International Health and Global Justice
This course explores how different dimensions of globalisation influence the making of international health. The uneven nature of many globalisation processes (such as the transnationalisation of: market/corporate capitalism, post-welfare policies, new technologies, population movements, consumerist cultural values and attitudes, financial crisis, food and environments insecurities, as well ethnic conflicts and violence) will be analysed in terms of their consequences for public health in different social contexts. The course will help students to develop a better understanding of the major challenges posed by the globalising world to health and well-being in 21 Century and the roles that different agents/bodies play in dealing with global health problems.
|Faculty||Faculty of Education and Arts|
|School||School of Humanities and Social Science|
Semester 1 - 2015
Semester 1 - 2015 (Callaghan)
On successful completion of this course, students will be able to:
This course will introduce students to major issues in international health, global social change and inequality. The aim will be to explore the socio-economic, cultural and political determinants of health at the global/international level by focusing on inequalities in the distribution of risks, responsibilities, power and opportunities across and within societies. The course provides students with an opportunity to broaden their views by adopting a global/international perspective in their inquiry into the main social, cultural, economic and political determinants of public health.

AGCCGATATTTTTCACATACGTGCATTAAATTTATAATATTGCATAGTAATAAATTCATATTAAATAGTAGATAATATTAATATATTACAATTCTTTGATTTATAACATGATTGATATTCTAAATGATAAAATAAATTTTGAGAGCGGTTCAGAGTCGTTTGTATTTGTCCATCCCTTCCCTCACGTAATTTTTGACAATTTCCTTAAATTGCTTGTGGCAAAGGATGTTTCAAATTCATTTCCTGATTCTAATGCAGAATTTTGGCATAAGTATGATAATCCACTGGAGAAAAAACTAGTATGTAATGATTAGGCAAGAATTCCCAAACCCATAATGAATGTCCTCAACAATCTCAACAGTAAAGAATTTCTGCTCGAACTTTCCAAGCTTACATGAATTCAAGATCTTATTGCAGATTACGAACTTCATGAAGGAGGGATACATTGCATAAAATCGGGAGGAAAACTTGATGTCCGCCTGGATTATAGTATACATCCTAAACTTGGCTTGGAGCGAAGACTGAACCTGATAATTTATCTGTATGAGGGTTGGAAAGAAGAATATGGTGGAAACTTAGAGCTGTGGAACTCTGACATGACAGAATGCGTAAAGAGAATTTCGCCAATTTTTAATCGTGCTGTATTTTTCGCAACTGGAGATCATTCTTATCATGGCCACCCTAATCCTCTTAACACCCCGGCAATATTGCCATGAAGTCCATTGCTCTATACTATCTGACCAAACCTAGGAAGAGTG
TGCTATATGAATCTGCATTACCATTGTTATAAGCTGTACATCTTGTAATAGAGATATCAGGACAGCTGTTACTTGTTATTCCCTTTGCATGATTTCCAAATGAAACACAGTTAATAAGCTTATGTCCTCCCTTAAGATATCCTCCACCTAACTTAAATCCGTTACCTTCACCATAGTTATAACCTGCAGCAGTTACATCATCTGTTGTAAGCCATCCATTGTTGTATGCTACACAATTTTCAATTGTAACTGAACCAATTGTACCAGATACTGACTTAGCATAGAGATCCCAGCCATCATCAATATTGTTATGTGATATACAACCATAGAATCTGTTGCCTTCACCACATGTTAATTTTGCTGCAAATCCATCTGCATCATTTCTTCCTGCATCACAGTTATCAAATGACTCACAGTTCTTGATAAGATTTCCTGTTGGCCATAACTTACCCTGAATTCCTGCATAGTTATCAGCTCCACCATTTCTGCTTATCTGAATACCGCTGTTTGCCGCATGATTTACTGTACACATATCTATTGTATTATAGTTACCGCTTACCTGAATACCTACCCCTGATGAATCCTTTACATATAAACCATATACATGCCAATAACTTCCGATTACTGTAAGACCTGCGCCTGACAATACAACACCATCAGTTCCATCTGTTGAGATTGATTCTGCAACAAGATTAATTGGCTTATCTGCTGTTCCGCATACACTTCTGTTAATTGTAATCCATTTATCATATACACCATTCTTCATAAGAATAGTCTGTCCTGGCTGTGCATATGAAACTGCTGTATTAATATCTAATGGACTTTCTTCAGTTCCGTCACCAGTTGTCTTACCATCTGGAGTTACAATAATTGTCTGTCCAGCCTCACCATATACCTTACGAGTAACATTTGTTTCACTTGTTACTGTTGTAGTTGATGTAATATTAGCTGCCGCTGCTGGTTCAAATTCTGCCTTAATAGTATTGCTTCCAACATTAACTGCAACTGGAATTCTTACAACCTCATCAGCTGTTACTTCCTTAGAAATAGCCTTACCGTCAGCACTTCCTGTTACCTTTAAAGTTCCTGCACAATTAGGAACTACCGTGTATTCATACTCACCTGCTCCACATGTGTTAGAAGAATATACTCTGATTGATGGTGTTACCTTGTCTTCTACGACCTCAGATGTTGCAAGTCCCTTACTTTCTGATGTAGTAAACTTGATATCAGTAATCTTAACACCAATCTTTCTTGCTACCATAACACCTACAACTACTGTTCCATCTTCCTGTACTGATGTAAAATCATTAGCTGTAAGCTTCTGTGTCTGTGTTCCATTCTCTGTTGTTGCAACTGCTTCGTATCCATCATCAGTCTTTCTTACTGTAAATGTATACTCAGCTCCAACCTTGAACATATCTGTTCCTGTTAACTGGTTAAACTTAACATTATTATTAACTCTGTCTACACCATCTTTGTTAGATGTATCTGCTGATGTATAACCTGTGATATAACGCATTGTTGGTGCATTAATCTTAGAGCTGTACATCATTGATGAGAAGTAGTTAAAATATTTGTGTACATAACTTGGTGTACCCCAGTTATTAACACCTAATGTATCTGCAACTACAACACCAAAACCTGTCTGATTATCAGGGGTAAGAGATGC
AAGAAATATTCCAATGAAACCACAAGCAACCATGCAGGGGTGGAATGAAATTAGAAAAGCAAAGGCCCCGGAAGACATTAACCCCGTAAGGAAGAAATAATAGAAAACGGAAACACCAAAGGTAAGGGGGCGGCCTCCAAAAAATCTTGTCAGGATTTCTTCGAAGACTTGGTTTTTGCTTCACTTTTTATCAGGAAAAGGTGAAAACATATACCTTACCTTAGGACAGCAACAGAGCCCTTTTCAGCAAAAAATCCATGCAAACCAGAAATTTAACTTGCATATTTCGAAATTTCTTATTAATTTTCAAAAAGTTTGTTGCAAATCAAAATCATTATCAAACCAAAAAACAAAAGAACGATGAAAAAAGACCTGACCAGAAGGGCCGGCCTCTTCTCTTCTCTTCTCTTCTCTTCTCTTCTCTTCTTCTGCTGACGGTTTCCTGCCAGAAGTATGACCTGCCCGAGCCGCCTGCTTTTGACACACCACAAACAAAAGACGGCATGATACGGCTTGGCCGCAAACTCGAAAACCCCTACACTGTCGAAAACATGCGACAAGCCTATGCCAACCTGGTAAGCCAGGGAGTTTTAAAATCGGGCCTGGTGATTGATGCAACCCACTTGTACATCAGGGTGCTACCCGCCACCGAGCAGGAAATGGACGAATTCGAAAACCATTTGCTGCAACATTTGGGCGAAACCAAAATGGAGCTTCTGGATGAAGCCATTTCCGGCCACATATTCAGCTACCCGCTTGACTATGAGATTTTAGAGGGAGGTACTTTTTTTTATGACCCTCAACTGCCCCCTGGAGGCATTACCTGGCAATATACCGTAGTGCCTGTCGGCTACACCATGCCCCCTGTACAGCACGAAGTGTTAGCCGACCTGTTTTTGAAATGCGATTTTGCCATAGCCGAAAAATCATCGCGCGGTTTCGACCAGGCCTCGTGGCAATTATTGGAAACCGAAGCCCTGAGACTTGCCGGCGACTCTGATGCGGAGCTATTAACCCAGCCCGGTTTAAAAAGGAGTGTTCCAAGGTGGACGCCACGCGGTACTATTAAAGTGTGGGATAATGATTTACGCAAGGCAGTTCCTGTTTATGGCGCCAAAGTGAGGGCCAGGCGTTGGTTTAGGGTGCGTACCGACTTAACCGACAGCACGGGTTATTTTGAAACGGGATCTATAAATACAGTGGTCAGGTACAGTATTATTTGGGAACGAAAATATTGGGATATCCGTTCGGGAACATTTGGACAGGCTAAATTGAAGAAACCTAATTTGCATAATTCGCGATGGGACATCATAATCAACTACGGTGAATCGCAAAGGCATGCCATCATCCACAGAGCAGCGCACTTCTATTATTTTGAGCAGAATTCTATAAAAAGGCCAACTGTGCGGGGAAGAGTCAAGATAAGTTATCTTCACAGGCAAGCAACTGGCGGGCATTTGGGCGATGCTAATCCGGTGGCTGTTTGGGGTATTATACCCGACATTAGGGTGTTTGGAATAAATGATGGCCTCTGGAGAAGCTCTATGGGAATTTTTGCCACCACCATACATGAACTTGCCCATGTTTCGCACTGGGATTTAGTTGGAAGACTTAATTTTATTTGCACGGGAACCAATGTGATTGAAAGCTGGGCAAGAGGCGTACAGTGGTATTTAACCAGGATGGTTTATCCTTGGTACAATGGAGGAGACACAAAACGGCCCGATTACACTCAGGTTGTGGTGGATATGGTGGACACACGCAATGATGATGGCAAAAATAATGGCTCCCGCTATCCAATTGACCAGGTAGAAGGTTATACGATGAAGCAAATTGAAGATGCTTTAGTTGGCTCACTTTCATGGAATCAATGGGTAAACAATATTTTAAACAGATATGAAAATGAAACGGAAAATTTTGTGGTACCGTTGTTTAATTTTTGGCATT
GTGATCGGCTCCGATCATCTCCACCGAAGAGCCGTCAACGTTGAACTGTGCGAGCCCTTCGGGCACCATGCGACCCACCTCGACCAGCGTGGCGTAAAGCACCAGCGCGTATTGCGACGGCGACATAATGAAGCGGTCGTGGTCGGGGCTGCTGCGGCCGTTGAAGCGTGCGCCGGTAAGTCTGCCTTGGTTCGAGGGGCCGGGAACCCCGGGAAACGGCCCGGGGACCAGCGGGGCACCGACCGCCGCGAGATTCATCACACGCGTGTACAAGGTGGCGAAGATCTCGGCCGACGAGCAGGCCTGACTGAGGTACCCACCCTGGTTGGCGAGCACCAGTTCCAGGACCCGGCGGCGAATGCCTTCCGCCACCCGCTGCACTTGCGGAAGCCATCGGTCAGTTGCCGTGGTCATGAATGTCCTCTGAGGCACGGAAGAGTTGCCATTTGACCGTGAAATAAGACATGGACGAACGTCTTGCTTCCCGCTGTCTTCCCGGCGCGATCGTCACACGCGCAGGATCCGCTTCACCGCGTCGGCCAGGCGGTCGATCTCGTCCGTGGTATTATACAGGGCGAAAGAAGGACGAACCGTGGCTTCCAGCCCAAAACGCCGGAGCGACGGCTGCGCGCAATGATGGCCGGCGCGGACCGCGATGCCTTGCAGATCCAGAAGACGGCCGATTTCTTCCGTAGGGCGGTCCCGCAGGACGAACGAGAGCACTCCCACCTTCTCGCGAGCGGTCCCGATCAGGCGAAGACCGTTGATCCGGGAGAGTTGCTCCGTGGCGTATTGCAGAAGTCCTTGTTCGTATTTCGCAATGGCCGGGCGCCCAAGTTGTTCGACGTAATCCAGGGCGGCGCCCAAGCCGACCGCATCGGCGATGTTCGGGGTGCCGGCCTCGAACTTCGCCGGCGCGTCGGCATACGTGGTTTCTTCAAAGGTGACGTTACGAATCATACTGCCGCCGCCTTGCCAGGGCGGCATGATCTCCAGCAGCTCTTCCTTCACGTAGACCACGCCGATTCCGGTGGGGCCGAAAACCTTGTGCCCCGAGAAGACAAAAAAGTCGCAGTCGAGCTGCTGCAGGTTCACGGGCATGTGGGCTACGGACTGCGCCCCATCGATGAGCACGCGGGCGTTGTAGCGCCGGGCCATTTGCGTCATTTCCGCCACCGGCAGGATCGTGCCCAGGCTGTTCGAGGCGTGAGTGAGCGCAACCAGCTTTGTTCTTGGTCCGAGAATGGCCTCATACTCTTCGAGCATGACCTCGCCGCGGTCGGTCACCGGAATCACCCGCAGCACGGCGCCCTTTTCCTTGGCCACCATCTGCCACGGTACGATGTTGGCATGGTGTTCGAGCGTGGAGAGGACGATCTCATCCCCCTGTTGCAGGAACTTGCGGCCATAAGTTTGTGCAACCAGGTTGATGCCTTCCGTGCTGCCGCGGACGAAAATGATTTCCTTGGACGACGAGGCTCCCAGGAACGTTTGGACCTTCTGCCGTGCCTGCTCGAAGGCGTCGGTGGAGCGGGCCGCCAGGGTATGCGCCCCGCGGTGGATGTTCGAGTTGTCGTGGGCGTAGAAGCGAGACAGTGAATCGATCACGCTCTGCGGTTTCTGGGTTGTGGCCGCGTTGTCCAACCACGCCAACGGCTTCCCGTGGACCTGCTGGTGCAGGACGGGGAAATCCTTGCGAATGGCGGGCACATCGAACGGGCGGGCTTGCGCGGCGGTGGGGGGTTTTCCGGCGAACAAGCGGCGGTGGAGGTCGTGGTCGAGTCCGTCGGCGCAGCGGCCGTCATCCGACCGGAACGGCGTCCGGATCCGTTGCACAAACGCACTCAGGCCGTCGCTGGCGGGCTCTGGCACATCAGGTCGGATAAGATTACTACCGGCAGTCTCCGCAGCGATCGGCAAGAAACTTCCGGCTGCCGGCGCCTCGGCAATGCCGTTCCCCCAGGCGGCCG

The course will focus specifically on global inequalities (both within and between societies) and the ways in which public health issues can be solved through developing and applying a global justice view. Substantive topics may be drawn from a range of areas including: theoretical approaches to health and development; gender/caste/class and health inequalities; poverty and population problems; HIV/AIDS in Africa; geographically-specific health concerns; civil conflicts and their impacts on health and well-being; recent bio-technological advancements such as GM food production, nano-technologies, etc.; and, international health policies.
Topics are likely to include:
|Assumed Knowledge||Undergraduate degree majoring in a Social Sciences, Health, or related discipline.|
|Timetable||2015 Course Timetables for SOCA6100|